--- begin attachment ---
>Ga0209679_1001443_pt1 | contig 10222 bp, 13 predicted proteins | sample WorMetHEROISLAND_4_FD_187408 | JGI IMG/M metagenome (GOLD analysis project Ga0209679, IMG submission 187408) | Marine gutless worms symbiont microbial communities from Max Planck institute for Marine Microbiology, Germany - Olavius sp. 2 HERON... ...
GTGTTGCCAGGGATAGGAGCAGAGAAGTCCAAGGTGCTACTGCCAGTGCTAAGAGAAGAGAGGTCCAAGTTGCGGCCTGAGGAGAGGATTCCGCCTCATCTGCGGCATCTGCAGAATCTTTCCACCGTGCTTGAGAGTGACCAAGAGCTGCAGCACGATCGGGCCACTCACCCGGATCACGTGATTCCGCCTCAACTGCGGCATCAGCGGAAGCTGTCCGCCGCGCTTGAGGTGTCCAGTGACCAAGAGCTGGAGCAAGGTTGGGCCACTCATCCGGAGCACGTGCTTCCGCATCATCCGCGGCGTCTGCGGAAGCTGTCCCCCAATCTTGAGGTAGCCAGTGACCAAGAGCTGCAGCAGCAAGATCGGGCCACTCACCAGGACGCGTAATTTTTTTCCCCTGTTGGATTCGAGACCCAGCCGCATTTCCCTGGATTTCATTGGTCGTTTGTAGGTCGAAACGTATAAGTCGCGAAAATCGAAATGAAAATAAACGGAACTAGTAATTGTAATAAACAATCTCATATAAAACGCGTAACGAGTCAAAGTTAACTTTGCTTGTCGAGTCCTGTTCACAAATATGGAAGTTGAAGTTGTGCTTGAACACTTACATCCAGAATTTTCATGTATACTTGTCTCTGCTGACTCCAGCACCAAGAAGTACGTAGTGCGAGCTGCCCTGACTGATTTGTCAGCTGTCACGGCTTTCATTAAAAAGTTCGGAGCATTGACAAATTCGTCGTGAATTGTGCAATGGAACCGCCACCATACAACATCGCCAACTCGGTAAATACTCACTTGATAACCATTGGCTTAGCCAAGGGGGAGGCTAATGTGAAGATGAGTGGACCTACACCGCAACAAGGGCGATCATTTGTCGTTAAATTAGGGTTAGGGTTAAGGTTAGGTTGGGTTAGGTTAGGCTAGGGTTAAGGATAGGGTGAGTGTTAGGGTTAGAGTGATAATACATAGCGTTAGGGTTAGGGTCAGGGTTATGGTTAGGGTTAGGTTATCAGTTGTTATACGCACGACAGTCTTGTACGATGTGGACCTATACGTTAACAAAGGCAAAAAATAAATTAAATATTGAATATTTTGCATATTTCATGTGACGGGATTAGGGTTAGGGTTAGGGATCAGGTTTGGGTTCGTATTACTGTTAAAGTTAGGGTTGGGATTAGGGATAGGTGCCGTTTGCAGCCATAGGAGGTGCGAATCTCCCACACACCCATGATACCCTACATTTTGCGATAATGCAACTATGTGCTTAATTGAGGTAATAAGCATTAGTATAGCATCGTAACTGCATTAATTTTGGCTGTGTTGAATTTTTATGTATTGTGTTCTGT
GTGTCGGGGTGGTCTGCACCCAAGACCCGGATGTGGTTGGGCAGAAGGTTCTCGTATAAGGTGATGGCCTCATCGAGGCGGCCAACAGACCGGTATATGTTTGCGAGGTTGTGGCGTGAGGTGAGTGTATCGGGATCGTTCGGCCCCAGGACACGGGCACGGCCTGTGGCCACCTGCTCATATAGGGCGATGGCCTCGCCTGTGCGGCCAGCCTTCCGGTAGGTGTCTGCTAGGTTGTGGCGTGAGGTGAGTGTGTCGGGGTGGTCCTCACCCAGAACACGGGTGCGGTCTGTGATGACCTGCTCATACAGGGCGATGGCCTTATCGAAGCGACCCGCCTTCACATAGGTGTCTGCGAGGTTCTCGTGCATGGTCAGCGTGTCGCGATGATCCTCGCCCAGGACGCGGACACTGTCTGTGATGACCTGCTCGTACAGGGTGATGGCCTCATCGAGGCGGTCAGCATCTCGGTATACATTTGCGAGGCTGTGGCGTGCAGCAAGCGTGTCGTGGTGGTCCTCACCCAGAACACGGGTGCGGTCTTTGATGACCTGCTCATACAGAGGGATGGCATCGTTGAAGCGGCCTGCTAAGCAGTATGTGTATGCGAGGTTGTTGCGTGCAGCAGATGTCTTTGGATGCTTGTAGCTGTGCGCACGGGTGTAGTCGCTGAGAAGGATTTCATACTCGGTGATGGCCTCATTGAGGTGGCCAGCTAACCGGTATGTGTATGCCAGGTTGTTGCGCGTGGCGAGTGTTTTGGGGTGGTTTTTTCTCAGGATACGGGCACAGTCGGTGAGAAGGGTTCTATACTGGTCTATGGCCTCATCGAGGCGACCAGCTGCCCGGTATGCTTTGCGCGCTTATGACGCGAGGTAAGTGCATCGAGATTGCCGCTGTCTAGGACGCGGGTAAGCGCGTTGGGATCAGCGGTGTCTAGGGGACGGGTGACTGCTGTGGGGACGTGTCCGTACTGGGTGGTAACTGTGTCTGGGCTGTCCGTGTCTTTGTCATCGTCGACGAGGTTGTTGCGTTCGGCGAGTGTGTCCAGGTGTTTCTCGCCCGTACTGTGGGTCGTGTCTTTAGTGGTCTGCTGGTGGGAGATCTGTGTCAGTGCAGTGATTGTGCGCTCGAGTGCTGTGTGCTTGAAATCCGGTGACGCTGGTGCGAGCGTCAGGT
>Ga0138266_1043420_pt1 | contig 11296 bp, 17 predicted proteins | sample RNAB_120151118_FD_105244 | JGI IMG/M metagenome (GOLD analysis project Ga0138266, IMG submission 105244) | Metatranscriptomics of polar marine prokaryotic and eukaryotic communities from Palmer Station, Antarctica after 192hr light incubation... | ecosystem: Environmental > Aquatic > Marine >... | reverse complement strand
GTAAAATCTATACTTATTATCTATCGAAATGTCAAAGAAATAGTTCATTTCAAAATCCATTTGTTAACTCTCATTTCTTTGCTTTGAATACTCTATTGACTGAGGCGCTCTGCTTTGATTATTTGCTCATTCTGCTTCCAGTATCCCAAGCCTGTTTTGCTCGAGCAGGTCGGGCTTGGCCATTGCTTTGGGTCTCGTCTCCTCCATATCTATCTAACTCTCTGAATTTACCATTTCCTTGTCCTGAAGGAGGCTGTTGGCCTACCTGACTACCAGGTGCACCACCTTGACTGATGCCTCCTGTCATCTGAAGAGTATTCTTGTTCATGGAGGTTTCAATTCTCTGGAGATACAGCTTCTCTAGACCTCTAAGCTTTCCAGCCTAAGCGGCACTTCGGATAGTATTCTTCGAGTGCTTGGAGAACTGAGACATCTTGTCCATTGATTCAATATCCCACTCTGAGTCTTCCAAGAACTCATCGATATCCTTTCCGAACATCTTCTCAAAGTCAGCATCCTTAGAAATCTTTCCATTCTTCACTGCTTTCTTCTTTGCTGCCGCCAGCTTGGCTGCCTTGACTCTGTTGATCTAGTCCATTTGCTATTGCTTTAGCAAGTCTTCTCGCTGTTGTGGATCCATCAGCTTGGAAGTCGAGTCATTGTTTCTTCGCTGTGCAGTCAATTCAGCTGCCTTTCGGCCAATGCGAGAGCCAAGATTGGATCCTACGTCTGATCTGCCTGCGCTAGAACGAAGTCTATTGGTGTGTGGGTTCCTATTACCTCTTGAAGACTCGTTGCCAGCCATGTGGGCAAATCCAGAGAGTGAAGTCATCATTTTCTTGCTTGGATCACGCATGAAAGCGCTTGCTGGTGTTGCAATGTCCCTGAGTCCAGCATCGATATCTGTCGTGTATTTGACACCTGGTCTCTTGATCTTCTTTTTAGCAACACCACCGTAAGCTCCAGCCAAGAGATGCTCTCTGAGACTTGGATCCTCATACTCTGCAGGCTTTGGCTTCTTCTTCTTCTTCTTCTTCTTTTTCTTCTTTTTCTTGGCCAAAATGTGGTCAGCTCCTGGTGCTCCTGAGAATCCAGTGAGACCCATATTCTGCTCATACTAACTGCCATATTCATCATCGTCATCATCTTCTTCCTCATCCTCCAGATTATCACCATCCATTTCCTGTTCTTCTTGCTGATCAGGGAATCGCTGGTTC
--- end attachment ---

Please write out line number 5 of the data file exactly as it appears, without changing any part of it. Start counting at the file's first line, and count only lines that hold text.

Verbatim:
GTAAAATCTATACTTATTATCTATCGAAATGTCAAAGAAATAGTTCATTTCAAAATCCATTTGTTAACTCTCATTTCTTTGCTTTGAATACTCTATTGACTGAGGCGCTCTGCTTTGATTATTTGCTCATTCTGCTTCCAGTATCCCAAGCCTGTTTTGCTCGAGCAGGTCGGGCTTGGCCATTGCTTTGGGTCTCGTCTCCTCCATATCTATCTAACTCTCTGAATTTACCATTTCCTTGTCCTGAAGGAGGCTGTTGGCCTACCTGACTACCAGGTGCACCACCTTGACTGATGCCTCCTGTCATCTGAAGAGTATTCTTGTTCATGGAGGTTTCAATTCTCTGGAGATACAGCTTCTCTAGACCTCTAAGCTTTCCAGCCTAAGCGGCACTTCGGATAGTATTCTTCGAGTGCTTGGAGAACTGAGACATCTTGTCCATTGATTCAATATCCCACTCTGAGTCTTCCAAGAACTCATCGATATCCTTTCCGAACATCTTCTCAAAGTCAGCATCCTTAGAAATCTTTCCATTCTTCACTGCTTTCTTCTTTGCTGCCGCCAGCTTGGCTGCCTTGACTCTGTTGATCTAGTCCATTTGCTATTGCTTTAGCAAGTCTTCTCGCTGTTGTGGATCCATCAGCTTGGAAGTCGAGTCATTGTTTCTTCGCTGTGCAGTCAATTCAGCTGCCTTTCGGCCAATGCGAGAGCCAAGATTGGATCCTACGTCTGATCTGCCTGCGCTAGAACGAAGTCTATTGGTGTGTGGGTTCCTATTACCTCTTGAAGACTCGTTGCCAGCCATGTGGGCAAATCCAGAGAGTGAAGTCATCATTTTCTTGCTTGGATCACGCATGAAAGCGCTTGCTGGTGTTGCAATGTCCCTGAGTCCAGCATCGATATCTGTCGTGTATTTGACACCTGGTCTCTTGATCTTCTTTTTAGCAACACCACCGTAAGCTCCAGCCAAGAGATGCTCTCTGAGACTTGGATCCTCATACTCTGCAGGCTTTGGCTTCTTCTTCTTCTTCTTCTTCTTTTTCTTCTTTTTCTTGGCCAAAATGTGGTCAGCTCCTGGTGCTCCTGAGAATCCAGTGAGACCCATATTCTGCTCATACTAACTGCCATATTCATCATCGTCATCATCTTCTTCCTCATCCTCCAGATTATCACCATCCATTTCCTGTTCTTCTTGCTGATCAGGGAATCGCTGGTTC